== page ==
moiste

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Middle English[edit]

Etymology 1[edit]

From Old French moiste, of unknown origin.

Alternative forms[edit]

Pronunciation[edit]

Adjective[edit]

moiste (plural and weak singular moiste, comparative moister, superlative moistest)

  1. damp, wet, soaked
  2. moist, dampened
  3. (of liquids) watery, diluted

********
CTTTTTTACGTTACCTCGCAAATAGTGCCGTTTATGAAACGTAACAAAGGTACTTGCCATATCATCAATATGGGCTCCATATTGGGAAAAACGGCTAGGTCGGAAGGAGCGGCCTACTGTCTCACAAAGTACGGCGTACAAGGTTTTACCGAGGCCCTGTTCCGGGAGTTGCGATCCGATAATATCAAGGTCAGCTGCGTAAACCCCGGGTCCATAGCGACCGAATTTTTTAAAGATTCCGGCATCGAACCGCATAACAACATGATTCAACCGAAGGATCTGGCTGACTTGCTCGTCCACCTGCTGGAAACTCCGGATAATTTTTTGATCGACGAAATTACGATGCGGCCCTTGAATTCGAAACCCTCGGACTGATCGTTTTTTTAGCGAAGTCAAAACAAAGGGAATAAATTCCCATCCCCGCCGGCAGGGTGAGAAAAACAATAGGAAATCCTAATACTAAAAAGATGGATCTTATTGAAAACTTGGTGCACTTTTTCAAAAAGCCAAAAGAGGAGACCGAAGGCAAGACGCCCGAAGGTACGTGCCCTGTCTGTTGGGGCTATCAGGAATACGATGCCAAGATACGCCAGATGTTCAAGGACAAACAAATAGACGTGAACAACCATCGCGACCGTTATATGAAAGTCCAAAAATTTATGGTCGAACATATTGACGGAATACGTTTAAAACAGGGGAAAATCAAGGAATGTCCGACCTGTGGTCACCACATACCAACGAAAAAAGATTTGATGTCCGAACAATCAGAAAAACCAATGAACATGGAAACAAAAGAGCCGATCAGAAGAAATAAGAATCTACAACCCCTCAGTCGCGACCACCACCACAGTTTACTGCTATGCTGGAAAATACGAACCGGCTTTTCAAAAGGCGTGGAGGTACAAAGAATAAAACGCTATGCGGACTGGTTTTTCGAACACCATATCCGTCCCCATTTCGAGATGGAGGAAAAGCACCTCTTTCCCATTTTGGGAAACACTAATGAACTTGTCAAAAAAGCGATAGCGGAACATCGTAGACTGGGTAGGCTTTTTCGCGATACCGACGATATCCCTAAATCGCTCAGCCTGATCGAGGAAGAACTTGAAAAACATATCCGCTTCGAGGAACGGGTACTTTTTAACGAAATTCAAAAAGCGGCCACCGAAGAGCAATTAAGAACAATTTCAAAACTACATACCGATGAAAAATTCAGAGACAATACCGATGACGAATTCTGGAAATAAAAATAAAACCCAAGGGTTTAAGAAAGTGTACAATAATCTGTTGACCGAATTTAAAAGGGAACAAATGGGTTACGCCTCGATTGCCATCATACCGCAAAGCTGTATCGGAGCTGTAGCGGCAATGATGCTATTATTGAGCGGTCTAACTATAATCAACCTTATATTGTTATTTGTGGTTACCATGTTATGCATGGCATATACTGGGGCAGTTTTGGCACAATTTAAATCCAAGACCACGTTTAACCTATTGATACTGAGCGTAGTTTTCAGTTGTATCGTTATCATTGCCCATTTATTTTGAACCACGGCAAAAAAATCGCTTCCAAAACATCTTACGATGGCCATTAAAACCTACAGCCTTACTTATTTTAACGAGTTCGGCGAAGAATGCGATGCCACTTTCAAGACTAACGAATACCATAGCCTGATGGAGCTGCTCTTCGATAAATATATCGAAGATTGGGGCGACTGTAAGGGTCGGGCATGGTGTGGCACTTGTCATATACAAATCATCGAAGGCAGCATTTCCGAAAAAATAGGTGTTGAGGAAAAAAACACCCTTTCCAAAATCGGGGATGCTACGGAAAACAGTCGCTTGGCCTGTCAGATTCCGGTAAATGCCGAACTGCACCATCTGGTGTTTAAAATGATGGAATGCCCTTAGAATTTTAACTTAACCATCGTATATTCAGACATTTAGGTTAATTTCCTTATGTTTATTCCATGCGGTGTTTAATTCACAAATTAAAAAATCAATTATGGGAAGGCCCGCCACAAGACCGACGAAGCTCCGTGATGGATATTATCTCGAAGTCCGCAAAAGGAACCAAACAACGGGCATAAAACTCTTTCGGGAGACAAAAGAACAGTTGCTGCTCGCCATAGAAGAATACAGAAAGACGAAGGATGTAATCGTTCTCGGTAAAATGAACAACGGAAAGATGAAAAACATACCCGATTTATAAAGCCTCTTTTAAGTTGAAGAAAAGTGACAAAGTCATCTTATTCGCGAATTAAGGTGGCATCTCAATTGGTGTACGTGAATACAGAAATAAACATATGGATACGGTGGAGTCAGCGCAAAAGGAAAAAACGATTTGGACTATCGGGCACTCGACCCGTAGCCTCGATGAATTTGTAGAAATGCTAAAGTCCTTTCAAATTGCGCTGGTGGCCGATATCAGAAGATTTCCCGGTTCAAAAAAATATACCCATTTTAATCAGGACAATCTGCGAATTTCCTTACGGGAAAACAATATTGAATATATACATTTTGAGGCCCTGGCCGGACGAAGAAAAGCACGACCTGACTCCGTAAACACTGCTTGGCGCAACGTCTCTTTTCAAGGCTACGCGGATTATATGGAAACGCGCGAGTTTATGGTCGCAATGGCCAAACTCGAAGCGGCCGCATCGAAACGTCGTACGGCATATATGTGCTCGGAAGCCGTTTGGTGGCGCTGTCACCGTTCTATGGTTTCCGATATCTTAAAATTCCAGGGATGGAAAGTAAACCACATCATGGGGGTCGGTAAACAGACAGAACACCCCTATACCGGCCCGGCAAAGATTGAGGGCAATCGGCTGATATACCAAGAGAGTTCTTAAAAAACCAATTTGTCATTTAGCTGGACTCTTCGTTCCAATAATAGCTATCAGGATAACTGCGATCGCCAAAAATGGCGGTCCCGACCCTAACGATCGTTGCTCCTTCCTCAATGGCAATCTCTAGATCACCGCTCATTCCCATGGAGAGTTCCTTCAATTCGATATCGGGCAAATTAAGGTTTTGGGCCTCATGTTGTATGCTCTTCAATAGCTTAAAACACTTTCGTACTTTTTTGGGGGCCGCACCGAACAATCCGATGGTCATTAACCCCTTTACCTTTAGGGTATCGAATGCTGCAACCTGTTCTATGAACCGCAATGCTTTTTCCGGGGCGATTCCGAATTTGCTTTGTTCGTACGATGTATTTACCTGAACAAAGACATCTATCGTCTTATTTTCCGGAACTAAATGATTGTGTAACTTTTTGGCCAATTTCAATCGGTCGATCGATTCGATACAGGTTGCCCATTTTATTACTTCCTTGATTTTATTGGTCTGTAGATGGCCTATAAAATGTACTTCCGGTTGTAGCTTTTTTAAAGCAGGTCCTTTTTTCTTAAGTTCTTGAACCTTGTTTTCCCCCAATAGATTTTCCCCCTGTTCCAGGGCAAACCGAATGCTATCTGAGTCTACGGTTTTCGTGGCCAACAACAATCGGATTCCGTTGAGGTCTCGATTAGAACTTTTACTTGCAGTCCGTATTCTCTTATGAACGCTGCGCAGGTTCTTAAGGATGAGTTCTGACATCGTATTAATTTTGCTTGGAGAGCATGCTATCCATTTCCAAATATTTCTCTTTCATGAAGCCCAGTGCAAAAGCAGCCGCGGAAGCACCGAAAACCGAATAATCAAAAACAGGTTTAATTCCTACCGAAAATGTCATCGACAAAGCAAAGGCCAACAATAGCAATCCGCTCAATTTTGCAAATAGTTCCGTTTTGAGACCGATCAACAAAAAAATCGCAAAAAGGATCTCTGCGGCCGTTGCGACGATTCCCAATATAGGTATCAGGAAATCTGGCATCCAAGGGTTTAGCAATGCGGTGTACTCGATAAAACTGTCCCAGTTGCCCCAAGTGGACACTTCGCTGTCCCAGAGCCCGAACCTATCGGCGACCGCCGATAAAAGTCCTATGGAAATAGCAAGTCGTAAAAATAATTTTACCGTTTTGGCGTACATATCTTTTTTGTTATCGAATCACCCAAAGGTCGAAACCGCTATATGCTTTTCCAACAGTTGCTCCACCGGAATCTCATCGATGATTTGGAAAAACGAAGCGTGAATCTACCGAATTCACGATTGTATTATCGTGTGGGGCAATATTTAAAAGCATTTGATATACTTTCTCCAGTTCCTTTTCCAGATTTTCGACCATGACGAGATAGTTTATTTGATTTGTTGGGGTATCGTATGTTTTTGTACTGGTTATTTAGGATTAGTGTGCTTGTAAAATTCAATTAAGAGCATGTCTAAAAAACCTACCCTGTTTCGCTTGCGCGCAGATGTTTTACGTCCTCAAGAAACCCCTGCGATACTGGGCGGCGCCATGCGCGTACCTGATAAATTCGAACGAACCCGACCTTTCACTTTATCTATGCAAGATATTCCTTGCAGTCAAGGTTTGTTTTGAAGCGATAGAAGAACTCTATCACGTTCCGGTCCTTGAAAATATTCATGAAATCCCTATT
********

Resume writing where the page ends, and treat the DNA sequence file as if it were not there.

4. (rare) immature, fresh
Usage notes[edit]

This term is used as a technical term in alchemy and medicine.

Related terms[edit]
Descendants[edit]
  • English: moist
References[edit]

Noun[edit]

moiste (uncountable)

  1. moistness, dampness
References[edit]

Etymology 2[edit]

Verb[edit]

moiste

  1. Alternative form of moisten

Old French[edit]

Etymology[edit]

From a cross between Vulgar Latin *mucidus (from Latin mūcidus) and forms of *mustum; cf. *mustidus.

Adjective[edit]

moiste m (oblique and nominative feminine singular moiste)

  1. damp; wet; clammy; moist

Descendants[edit]

References[edit]